“In ninth grade at LCPS, I had to change my schedule four times because of the bullying and harassment that I can only describe as internalized transphobia and homophobia,” Gonzalez said. “This has been the manifestation of the majority of the comments that have been made to us here today.”

He described his own struggle with bullying and mental health in elementary school, which prompted him to self-harm and attempt suicide. They were once stuck in a locker room by a group of seventh grade girls, where he was harassed even more.

“None of the supportive teachers around had a clue of what was going on or what to do,” Gonzalez said. “They were girls, because I was not allowed to go anywhere else.”

Gonzalez also recalled not being able to participate in the men’s sports they tried out for, despite being one of the best on the team. A coach later informed them that was because they were transgender and parents would not allow their children to participate if Gonzalez was on the team.

Later in the meeting, board member Pamela Cort said she had Gonzalez in her class when she was a teacher at Las Cruces High School.

Pamela Cort, board member of Las Cruces public schools, attends a school board meeting in Las Cruces on Tuesday January 4, 2021.

“All the students loved them,” Cort said of Gonzalez. “I didn’t realize the depth of what you were going through in high school. I hope my classroom would be a safe place for people to go, but in 31 years of teaching, my empathy and understanding of what students are going through , has evolved.”

Board member Teresa Tenorio also said she was able to learn more about how current and former students have faced transphobia and homophobia in the district.

“It’s not special interests, it’s family, friends and neighbors,” Tenorio said. “These are elected officials, these are students, these are employees, these are people we love. This is my spiritual direction, so I can’t wait to vote.”

Board approval

Four of the five board members voted in favor of JBD.

Carol Cooper, a board member, proposed to table JBD until the bylaws were drafted, but the motion did not receive support. Cooper then voted against the policy.

Newly elected board member Robert Wofford said he believes there has been more than enough input on this policy, and hearing firsthand accounts from LGBTQ + students only affirms the need for a specific gender inclusion policy.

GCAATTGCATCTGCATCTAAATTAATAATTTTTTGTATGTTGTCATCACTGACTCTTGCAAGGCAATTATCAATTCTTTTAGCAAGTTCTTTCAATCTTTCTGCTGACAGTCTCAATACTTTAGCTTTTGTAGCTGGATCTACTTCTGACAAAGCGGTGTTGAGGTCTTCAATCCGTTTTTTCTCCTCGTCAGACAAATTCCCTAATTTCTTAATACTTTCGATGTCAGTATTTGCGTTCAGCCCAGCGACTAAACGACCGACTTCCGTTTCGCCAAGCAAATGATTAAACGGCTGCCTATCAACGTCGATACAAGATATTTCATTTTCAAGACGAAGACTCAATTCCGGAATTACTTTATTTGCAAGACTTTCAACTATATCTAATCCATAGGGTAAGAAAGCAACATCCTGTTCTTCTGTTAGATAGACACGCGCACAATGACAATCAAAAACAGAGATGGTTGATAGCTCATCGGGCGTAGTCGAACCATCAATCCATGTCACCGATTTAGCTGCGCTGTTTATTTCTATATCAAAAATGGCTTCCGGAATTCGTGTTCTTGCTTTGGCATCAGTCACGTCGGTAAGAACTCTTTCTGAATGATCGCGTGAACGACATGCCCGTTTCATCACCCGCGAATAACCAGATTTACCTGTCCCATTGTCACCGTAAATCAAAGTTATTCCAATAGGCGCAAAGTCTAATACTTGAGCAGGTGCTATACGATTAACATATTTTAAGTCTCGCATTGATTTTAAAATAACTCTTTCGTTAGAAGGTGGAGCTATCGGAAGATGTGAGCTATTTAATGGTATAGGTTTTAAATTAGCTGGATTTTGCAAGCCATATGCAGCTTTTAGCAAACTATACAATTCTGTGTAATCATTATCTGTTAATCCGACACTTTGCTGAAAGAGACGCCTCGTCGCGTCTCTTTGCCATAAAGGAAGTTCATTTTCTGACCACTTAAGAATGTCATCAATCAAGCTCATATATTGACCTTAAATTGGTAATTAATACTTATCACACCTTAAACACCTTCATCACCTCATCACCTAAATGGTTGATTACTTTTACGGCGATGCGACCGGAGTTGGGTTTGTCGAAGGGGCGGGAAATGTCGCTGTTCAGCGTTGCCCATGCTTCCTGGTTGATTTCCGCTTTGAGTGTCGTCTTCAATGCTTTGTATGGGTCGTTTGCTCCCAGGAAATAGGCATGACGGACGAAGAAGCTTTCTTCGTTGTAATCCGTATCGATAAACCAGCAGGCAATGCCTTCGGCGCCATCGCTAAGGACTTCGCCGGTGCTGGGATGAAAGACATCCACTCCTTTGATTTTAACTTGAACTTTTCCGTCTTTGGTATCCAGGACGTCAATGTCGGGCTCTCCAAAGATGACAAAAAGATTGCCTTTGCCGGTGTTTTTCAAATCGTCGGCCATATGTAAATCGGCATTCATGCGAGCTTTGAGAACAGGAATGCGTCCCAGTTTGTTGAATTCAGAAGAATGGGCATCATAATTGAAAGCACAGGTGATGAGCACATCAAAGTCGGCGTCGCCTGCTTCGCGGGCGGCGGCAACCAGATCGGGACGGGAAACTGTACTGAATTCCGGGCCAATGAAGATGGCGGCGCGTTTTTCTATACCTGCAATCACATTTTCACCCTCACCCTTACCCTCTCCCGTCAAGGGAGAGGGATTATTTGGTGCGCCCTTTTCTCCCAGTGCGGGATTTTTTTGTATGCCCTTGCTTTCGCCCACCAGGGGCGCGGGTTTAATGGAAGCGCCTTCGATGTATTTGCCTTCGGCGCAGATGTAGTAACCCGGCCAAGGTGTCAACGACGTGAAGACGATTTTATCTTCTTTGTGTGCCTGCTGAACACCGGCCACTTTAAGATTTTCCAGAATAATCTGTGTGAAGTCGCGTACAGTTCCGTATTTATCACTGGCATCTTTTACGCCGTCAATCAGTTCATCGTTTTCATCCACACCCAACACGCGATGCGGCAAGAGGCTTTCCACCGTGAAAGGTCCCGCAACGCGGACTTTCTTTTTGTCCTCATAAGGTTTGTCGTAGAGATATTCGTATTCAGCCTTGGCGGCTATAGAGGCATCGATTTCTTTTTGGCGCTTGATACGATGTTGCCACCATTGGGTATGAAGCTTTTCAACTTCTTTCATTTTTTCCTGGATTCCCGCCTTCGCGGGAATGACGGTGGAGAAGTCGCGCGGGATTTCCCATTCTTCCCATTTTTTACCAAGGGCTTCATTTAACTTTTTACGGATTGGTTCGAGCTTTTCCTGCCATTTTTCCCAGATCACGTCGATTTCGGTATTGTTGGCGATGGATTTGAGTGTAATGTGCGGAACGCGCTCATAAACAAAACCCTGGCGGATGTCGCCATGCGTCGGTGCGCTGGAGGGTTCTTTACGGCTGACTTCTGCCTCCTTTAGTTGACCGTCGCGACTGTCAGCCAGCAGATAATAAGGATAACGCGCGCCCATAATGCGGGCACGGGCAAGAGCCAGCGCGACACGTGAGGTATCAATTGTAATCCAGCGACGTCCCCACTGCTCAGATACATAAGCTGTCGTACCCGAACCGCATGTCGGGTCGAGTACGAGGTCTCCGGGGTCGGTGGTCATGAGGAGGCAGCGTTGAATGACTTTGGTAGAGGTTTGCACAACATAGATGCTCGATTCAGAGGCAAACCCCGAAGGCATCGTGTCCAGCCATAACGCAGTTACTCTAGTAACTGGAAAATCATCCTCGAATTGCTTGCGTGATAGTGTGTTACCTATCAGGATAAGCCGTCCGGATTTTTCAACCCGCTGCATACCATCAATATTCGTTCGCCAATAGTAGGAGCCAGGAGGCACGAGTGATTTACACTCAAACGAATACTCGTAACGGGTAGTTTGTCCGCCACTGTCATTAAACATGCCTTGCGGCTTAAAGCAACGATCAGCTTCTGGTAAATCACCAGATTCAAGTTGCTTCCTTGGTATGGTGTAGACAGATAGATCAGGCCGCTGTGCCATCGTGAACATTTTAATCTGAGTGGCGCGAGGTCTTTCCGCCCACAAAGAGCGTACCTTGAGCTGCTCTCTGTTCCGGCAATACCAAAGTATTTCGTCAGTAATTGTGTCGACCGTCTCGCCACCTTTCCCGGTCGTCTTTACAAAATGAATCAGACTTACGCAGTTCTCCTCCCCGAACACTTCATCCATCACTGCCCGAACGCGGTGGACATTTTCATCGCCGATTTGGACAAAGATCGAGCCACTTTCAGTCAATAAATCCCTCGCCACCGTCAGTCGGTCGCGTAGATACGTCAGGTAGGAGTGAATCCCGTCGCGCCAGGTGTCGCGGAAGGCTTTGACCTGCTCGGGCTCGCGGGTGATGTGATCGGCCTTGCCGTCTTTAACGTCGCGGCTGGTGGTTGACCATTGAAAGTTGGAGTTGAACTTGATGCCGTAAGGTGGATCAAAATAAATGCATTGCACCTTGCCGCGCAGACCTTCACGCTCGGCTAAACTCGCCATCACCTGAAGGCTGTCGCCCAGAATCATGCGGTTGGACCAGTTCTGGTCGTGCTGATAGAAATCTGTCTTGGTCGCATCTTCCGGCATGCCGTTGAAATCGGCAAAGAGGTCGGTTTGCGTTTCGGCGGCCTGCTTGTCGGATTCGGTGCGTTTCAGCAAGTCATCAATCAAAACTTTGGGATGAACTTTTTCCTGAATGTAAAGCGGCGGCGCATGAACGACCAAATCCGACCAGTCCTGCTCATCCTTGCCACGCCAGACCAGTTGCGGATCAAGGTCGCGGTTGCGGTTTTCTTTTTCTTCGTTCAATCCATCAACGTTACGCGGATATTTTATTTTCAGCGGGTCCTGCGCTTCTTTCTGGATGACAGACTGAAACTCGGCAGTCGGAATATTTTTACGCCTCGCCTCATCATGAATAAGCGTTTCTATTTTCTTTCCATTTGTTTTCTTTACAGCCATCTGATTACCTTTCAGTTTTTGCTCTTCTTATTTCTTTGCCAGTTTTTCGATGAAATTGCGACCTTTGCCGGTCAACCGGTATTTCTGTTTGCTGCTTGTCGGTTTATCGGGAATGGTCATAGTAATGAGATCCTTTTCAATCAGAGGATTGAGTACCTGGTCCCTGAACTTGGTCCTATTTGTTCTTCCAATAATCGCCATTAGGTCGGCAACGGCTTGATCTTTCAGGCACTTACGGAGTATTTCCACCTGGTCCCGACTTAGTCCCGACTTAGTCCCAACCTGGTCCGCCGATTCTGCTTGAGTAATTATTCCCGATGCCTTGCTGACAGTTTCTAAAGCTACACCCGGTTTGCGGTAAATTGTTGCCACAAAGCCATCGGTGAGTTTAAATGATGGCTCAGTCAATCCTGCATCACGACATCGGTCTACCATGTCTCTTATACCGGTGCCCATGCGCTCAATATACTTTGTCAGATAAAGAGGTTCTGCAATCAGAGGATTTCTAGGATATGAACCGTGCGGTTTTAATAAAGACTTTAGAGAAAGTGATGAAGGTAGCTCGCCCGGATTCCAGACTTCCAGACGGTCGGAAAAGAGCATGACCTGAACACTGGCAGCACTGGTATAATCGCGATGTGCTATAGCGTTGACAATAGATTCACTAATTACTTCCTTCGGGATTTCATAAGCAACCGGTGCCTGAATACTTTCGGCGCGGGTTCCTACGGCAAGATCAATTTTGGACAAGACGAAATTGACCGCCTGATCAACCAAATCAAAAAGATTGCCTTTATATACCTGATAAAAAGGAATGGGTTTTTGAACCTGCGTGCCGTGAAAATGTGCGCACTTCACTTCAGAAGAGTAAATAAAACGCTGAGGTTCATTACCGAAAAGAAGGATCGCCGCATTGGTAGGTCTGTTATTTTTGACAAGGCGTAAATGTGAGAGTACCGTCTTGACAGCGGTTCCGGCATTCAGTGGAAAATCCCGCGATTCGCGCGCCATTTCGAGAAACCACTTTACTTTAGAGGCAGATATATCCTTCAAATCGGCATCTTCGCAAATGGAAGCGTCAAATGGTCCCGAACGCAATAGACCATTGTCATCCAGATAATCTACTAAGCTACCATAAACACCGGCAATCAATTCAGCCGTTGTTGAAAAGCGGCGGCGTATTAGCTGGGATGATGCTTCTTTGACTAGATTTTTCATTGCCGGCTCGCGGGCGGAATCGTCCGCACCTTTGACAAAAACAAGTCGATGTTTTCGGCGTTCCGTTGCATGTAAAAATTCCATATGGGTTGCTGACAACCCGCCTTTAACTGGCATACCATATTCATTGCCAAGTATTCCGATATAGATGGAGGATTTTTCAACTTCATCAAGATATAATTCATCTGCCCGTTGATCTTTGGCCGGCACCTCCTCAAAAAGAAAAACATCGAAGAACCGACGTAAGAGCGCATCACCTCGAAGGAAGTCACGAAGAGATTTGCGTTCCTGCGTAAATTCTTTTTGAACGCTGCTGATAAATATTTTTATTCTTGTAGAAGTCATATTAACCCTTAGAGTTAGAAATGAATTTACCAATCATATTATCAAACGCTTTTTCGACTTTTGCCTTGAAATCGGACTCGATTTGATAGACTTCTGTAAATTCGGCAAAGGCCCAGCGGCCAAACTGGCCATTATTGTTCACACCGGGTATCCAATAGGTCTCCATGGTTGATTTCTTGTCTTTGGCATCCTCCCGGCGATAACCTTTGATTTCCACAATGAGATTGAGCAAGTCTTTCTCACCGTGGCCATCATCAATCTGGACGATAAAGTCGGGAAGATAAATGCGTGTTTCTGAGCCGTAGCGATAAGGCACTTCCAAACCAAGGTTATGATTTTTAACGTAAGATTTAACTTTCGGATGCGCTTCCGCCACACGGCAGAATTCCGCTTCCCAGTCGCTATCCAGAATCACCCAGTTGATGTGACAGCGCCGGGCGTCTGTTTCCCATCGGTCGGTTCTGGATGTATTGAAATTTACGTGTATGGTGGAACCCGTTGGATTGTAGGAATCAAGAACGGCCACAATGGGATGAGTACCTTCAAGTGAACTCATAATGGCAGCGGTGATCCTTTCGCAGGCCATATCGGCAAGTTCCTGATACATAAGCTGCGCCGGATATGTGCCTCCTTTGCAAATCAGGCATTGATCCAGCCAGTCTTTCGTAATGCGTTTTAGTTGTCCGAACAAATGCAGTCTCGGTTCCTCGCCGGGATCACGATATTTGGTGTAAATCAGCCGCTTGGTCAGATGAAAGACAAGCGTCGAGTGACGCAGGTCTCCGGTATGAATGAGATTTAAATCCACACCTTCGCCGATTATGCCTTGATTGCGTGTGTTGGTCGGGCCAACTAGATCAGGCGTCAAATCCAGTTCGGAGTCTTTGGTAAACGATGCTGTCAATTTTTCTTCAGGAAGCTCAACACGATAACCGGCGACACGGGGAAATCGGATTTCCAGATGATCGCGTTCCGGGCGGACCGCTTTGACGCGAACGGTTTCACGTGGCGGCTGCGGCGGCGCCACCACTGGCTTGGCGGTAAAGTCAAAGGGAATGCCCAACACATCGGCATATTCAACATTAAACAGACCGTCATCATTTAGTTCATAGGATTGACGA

“We need to make sure that LGBTQ students don’t feel left out,” Wofford said. “This policy, as a stand-alone, stand-alone policy, will make it clear in our district that we can begin to formulate school-level policies that affirm that transgender or non-binary LGBTQ students are placed in our schools.”

Wofford is the first openly gay LCPS school board member and advised the Gay Straight Alliance during his teaching time at Las Cruces High.

Las Cruces Public School Board President Ray Jaramillo attends a school board meeting in Las Cruces on Tuesday January 4, 2021.

Jaramillo was last on politics, introducing himself first and stating that he uses pronouns.

“They talk about the very small number of people we are protecting – that’s why,” Jaramillo said. “People say ‘harassment, not everyone gets harassed’, but we protect those who are.

“The reason we’re here today and this type of politics is here in the second largest district in the state of New Mexico, is because we’ve taught kids how to think, not what to think. . “

The regulations for the JBD policy will be developed over the next few months.

JBD is a policy code based on guidelines from the National Education Policy Network and the National School Board Association. The JB indicates an equal opportunities policy. The D indicates that this is the fifth LCPS Equal Opportunity Policy following the JB, JBA, JBB and JBC policies, all of which are listed at www.lcps.net/page/policies.

Miranda Cyr, a member of the Report for America corps, can be reached at [email protected] Where @mirandabcyr on Twitter. Show your support for the Report for America program on https://bit.ly/LCSNRFA.